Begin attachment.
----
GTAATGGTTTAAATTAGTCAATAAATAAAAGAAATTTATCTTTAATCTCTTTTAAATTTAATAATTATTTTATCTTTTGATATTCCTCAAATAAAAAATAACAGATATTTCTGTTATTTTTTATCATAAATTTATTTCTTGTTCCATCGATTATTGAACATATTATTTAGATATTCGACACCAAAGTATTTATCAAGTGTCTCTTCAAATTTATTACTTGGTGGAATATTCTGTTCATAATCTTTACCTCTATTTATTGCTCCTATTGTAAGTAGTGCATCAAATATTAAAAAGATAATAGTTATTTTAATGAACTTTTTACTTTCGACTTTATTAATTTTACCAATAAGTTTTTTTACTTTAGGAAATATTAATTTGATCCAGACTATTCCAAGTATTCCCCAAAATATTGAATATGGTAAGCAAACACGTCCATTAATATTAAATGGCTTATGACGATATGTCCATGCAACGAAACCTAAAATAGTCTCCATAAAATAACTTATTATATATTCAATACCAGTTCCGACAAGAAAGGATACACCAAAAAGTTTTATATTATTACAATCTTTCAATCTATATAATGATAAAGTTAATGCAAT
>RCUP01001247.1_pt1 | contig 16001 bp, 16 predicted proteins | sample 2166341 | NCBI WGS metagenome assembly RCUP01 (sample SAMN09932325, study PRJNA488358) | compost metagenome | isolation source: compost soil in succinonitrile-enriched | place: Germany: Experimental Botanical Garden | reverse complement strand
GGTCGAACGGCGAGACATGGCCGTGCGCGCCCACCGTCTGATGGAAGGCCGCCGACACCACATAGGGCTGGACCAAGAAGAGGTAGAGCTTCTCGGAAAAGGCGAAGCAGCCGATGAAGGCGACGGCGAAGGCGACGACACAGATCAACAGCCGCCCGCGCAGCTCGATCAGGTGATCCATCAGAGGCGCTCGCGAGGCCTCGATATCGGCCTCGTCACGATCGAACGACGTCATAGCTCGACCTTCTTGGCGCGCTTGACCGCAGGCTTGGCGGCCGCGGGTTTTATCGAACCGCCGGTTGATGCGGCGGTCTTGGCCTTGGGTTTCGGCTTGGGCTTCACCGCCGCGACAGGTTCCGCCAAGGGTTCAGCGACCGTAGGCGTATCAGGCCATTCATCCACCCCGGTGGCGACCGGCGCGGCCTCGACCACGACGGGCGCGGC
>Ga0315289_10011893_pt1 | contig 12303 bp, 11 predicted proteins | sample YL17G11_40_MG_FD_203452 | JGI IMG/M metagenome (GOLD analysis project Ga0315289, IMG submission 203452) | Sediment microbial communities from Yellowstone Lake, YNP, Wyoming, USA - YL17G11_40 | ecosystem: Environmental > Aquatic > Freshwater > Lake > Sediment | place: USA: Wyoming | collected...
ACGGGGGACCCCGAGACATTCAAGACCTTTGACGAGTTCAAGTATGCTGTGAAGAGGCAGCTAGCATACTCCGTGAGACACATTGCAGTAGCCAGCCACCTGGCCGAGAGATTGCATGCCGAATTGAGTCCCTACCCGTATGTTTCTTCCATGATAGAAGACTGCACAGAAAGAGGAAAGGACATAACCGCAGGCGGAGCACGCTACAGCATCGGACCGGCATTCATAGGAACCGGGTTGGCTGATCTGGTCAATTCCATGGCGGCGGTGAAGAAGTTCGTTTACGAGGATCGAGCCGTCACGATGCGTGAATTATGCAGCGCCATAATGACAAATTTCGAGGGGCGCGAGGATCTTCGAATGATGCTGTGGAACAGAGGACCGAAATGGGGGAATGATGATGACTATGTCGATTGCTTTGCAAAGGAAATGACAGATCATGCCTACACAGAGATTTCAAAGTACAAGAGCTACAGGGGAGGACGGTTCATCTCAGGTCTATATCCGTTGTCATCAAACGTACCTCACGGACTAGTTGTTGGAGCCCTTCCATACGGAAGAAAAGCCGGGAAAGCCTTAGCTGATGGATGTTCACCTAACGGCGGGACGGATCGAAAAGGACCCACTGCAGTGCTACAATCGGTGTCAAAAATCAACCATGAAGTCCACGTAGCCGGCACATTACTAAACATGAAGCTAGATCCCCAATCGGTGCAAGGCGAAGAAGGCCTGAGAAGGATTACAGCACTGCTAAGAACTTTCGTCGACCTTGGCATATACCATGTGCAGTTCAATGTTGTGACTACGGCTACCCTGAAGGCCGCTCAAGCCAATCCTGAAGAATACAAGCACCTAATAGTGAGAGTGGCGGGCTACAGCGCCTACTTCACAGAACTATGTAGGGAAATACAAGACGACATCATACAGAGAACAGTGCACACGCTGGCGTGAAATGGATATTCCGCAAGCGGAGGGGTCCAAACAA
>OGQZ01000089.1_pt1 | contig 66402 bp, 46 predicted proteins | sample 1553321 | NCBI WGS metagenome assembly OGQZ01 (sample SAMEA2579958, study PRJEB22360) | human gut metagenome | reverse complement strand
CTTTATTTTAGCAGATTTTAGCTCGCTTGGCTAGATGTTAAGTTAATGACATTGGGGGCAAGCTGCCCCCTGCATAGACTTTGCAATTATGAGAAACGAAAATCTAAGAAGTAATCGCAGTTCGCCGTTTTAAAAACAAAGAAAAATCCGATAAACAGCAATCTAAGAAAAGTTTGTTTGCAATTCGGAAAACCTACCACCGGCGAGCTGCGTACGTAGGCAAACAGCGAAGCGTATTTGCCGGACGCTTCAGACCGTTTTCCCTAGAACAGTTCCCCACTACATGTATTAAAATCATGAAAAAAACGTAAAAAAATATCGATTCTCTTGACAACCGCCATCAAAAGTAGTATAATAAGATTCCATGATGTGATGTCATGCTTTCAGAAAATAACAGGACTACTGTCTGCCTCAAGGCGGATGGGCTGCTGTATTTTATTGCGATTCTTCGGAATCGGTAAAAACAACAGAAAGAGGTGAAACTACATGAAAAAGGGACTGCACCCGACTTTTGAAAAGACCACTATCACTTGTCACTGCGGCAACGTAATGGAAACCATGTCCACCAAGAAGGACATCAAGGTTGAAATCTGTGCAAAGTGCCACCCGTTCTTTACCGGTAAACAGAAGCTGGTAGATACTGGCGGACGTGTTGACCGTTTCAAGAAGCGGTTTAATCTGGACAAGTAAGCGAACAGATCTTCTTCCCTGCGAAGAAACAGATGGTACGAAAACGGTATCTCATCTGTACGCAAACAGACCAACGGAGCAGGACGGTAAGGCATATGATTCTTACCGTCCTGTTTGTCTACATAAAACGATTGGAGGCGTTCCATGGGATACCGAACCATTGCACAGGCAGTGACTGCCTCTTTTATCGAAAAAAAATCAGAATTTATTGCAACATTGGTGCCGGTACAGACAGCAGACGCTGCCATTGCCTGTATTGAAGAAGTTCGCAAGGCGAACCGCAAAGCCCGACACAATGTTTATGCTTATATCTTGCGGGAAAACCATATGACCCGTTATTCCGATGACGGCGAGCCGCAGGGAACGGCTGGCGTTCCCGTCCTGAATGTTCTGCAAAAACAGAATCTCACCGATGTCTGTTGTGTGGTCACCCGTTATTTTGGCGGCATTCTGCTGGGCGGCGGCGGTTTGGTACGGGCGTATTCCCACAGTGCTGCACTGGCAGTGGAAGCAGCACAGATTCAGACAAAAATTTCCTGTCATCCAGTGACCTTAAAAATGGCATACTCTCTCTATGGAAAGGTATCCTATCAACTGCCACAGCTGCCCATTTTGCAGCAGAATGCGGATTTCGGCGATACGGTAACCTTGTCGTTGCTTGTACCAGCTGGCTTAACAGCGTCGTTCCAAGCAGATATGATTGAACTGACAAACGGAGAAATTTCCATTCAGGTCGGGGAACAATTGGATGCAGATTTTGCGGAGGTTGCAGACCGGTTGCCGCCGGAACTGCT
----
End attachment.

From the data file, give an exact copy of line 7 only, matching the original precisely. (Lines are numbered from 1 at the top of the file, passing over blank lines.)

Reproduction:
CTTTATTTTAGCAGATTTTAGCTCGCTTGGCTAGATGTTAAGTTAATGACATTGGGGGCAAGCTGCCCCCTGCATAGACTTTGCAATTATGAGAAACGAAAATCTAAGAAGTAATCGCAGTTCGCCGTTTTAAAAACAAAGAAAAATCCGATAAACAGCAATCTAAGAAAAGTTTGTTTGCAATTCGGAAAACCTACCACCGGCGAGCTGCGTACGTAGGCAAACAGCGAAGCGTATTTGCCGGACGCTTCAGACCGTTTTCCCTAGAACAGTTCCCCACTACATGTATTAAAATCATGAAAAAAACGTAAAAAAATATCGATTCTCTTGACAACCGCCATCAAAAGTAGTATAATAAGATTCCATGATGTGATGTCATGCTTTCAGAAAATAACAGGACTACTGTCTGCCTCAAGGCGGATGGGCTGCTGTATTTTATTGCGATTCTTCGGAATCGGTAAAAACAACAGAAAGAGGTGAAACTACATGAAAAAGGGACTGCACCCGACTTTTGAAAAGACCACTATCACTTGTCACTGCGGCAACGTAATGGAAACCATGTCCACCAAGAAGGACATCAAGGTTGAAATCTGTGCAAAGTGCCACCCGTTCTTTACCGGTAAACAGAAGCTGGTAGATACTGGCGGACGTGTTGACCGTTTCAAGAAGCGGTTTAATCTGGACAAGTAAGCGAACAGATCTTCTTCCCTGCGAAGAAACAGATGGTACGAAAACGGTATCTCATCTGTACGCAAACAGACCAACGGAGCAGGACGGTAAGGCATATGATTCTTACCGTCCTGTTTGTCTACATAAAACGATTGGAGGCGTTCCATGGGATACCGAACCATTGCACAGGCAGTGACTGCCTCTTTTATCGAAAAAAAATCAGAATTTATTGCAACATTGGTGCCGGTACAGACAGCAGACGCTGCCATTGCCTGTATTGAAGAAGTTCGCAAGGCGAACCGCAAAGCCCGACACAATGTTTATGCTTATATCTTGCGGGAAAACCATATGACCCGTTATTCCGATGACGGCGAGCCGCAGGGAACGGCTGGCGTTCCCGTCCTGAATGTTCTGCAAAAACAGAATCTCACCGATGTCTGTTGTGTGGTCACCCGTTATTTTGGCGGCATTCTGCTGGGCGGCGGCGGTTTGGTACGGGCGTATTCCCACAGTGCTGCACTGGCAGTGGAAGCAGCACAGATTCAGACAAAAATTTCCTGTCATCCAGTGACCTTAAAAATGGCATACTCTCTCTATGGAAAGGTATCCTATCAACTGCCACAGCTGCCCATTTTGCAGCAGAATGCGGATTTCGGCGATACGGTAACCTTGTCGTTGCTTGTACCAGCTGGCTTAACAGCGTCGTTCCAAGCAGATATGATTGAACTGACAAACGGAGAAATTTCCATTCAGGTCGGGGAACAATTGGATGCAGATTTTGCGGAGGTTGCAGACCGGTTGCCGCCGGAACTGCT